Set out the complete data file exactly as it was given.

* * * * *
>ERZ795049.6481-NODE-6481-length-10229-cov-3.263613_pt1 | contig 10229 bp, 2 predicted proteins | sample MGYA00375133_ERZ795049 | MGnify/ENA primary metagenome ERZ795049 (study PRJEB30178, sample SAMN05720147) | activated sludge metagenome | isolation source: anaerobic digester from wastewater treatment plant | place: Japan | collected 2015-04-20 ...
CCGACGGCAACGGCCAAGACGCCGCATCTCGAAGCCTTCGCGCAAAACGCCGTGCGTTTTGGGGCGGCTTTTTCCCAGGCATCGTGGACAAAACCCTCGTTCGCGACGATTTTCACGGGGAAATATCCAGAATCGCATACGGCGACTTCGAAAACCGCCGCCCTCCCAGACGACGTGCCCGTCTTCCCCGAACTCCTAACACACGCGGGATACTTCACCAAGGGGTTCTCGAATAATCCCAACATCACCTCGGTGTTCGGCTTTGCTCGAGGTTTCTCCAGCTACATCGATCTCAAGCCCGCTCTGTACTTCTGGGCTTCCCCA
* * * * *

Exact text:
>ERZ795049.6481-NODE-6481-length-10229-cov-3.263613_pt1 | contig 10229 bp, 2 predicted proteins | sample MGYA00375133_ERZ795049 | MGnify/ENA primary metagenome ERZ795049 (study PRJEB30178, sample SAMN05720147) | activated sludge metagenome | isolation source: anaerobic digester from wastewater treatment plant | place: Japan | collected 2015-04-20 ...
CCGACGGCAACGGCCAAGACGCCGCATCTCGAAGCCTTCGCGCAAAACGCCGTGCGTTTTGGGGCGGCTTTTTCCCAGGCATCGTGGACAAAACCCTCGTTCGCGACGATTTTCACGGGGAAATATCCAGAATCGCATACGGCGACTTCGAAAACCGCCGCCCTCCCAGACGACGTGCCCGTCTTCCCCGAACTCCTAACACACGCGGGATACTTCACCAAGGGGTTCTCGAATAATCCCAACATCACCTCGGTGTTCGGCTTTGCTCGAGGTTTCTCCAGCTACATCGATCTCAAGCCCGCTCTGTACTTCTGGGCTTCCCCA